What you need to know:
- Absa accuses two directors of Enjoy Uganda of hiding assets of the company, thus making it almost impossible for it to recover money advanced through a loan
The Commercial Court has asked directors of Enjoy Uganda to show cause why court should not lift the corporate veil against their company to allow Absa recover a loan that remains unpaid since 2021.
The two, including Mr Sateesh Reddy Atlur and Mr Rajesh Reddy Atlur are accused of hiding assets of Enjoy Uganda, which has made it impossible for Absa to recover Shs82.8m being outstanding for a Shs300m loan advanced in November 2018 and costs awarded by court in November 2021.
“The effect of lifting ... the corporate veil is that the shareholders and directors, rather than the company, are regarded as the relevant actors on whom liability of the obligations of the company are placed. Consequently, leave is granted for issuance of a notice agonist [Sateesh and Rajesh] to show cause why execution of the decree should not proceed,” Justice Stephen Mubiru, said in a September 19 ruling.
The ruling resulted from an application in which, Absa had asked court to lift the corporate shield against Mr Sateesh and Mr Rajesh, who in a bid to hide assets of Enjoy Uganda, moved the business from the principal place and refused to disclose its new address. They also refused to meet Absa officials to discuss repayment of the loan.
Court documents show that in 2018, Enjoy Uganda, which at the time operated Shell Ntinda and Shell Kyambogo, applied for and was granted Shs300m for purchase of fuel from Vivo Energy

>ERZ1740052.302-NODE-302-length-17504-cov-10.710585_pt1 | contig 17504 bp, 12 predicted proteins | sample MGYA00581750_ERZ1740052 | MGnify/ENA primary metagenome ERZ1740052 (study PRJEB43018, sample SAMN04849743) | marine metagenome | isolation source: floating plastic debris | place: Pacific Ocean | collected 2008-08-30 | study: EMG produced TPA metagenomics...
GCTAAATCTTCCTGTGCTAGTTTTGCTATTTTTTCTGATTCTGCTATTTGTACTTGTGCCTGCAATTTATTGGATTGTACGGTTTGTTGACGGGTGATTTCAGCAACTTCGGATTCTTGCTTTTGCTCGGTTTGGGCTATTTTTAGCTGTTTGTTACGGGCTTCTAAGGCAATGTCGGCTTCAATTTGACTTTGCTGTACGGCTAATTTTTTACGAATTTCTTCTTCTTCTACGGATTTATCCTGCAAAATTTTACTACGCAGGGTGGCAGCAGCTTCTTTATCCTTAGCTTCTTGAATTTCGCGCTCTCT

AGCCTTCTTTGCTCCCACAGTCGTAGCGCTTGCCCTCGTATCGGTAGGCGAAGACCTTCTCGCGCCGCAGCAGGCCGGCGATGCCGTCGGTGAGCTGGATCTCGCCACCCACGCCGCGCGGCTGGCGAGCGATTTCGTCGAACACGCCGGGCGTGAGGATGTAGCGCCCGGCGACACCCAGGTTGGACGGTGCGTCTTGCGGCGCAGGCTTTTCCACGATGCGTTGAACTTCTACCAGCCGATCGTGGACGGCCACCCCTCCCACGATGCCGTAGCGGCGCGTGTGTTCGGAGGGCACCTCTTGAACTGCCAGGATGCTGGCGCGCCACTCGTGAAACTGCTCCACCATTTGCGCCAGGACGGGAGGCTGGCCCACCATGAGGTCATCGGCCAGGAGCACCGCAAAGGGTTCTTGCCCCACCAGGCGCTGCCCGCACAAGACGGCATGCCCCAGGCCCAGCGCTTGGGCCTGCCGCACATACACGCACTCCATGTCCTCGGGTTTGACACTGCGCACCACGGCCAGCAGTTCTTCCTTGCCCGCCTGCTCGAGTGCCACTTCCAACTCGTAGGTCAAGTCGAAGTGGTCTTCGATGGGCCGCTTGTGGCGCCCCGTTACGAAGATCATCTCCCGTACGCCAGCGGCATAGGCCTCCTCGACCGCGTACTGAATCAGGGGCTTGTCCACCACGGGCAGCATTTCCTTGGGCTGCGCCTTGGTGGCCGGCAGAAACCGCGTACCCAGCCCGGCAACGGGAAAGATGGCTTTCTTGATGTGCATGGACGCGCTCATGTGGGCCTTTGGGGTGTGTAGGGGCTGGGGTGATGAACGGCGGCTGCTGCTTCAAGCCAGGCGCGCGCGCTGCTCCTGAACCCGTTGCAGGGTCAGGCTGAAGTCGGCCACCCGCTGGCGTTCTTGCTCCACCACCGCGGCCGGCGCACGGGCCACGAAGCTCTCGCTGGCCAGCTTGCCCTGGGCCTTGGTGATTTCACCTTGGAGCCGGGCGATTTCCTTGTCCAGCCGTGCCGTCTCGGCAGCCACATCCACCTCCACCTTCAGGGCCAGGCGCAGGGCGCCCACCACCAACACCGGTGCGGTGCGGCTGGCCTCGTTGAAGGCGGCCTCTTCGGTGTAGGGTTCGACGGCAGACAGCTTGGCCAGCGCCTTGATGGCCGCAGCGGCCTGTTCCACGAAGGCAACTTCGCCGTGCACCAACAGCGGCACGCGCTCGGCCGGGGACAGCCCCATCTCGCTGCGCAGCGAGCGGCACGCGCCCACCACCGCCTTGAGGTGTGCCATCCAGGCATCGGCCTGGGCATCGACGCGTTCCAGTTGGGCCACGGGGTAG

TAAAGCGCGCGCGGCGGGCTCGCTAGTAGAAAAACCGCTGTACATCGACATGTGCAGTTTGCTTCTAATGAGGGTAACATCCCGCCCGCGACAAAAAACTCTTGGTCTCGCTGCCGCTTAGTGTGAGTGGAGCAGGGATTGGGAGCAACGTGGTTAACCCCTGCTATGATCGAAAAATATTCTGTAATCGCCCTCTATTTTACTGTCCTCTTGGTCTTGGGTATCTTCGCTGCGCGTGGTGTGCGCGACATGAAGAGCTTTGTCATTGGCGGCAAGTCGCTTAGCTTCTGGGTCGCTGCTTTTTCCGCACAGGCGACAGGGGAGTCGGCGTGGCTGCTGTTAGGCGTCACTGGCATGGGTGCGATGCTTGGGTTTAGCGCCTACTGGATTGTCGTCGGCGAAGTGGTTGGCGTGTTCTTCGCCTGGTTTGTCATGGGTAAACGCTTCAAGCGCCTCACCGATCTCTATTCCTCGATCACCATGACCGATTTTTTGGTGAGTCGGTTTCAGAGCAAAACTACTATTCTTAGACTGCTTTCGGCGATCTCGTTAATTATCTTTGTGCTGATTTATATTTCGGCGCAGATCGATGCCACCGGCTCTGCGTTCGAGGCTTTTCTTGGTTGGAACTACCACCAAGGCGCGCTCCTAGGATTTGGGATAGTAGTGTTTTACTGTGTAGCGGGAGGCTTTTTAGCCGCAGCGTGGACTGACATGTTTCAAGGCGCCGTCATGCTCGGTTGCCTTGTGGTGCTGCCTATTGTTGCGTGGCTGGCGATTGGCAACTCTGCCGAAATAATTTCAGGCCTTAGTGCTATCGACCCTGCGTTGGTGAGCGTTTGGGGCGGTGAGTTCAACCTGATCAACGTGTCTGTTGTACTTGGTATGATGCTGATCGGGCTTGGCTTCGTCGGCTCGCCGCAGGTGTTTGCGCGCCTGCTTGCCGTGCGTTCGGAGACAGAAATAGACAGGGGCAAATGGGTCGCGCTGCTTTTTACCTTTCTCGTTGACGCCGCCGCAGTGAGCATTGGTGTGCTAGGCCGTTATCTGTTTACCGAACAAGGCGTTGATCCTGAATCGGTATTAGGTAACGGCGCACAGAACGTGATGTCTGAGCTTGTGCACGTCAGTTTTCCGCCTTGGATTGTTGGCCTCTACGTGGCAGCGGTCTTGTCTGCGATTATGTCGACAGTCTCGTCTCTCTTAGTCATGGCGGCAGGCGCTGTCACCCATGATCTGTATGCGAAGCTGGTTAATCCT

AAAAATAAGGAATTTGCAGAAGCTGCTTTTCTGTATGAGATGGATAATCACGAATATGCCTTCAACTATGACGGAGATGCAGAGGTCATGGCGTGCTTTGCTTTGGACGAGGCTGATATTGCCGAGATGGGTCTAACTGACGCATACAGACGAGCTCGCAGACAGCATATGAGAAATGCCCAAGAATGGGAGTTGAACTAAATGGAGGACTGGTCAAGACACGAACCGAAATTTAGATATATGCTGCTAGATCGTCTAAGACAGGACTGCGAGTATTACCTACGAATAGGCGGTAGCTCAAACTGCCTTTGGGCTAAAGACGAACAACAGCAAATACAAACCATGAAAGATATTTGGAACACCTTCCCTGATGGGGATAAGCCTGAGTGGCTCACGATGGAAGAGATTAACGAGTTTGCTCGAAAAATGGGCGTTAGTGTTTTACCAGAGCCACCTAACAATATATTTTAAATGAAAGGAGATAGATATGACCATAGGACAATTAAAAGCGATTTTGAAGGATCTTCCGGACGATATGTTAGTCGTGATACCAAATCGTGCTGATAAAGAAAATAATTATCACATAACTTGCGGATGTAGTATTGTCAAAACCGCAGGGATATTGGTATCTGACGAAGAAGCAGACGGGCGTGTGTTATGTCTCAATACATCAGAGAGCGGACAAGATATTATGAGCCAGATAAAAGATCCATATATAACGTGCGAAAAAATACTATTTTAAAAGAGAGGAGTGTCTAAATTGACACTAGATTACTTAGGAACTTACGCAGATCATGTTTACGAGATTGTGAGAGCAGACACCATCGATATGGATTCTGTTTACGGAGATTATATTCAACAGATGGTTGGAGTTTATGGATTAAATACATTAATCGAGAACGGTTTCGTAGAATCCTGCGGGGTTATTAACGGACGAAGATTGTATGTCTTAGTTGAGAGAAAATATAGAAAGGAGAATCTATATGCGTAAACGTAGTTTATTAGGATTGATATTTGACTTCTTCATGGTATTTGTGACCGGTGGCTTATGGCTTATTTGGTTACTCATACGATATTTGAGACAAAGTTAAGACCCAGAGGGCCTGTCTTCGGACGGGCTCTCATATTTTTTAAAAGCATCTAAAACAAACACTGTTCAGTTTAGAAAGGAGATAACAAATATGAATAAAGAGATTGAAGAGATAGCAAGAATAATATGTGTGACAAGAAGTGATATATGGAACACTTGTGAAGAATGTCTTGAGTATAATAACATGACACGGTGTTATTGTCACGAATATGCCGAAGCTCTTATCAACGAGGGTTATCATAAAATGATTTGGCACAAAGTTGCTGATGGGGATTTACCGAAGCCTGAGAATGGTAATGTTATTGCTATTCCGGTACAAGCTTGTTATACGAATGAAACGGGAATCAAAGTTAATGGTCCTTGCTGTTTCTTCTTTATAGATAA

But the company subsequently defaulted, forcing Absa to file an application in the High Court, in which it sought to recover Shs166.9m, but part of it, court documents show, was paid by Mr Sateesh and Mr Rajesh, who personally deposited Shs91.5m in Enjoy Uganda’s loan account. However, the bank has failed to recover the balance of Shs82.8m due to non-cooperation of the two directors, thus seeking that court lifts the corporate veil so that the two can bear personal liability on behalf of Enjoy Uganda.
“The applicant [Absa] has learnt that [Enjoy Uganda] does not have any assets in its name. [Absa] officials visited Shell Kyambogo and Shell Ntinda, Enjoy Uganda’s known place of business where they learnt that [its] dealership over the two stations had been terminated. Concealment of the company’s place of business and assets is done in bad faith,” court documents indicate.
Absa also noted that one of the director’s last known phone contact was off the network, while the other had refused to meet bank officials when he was contacted, thus asking court to lift Enjoy Uganda’s corporate veil to allow the bank recover its money.
In his ruling, Justice Mubiru, said Absa had adduced evidence to show that Enjoy Uganda was a sham used to perpetrate fraud, noting that the company had last filed annual returns in 2018, the year in which they took the loan and also ceased business.
“[Mr Sateesh and Mr Rajesh] were not engaged in honest enterprise when they closed business without filing a notice of change of address. At the time they took out the loan, the two directors knew, or ought to have known, that there was no reasonable prospect of repaying the debt … they are now hiding behind Enjoy Uganda’s corporate veil to fraudulently frustrate Absa from executing against them,” Justice Mubiru ruled, before allowing the application.
A corporate veil basically separates the company from its directors, who are shielded from liabilities arising out from the company’s actions.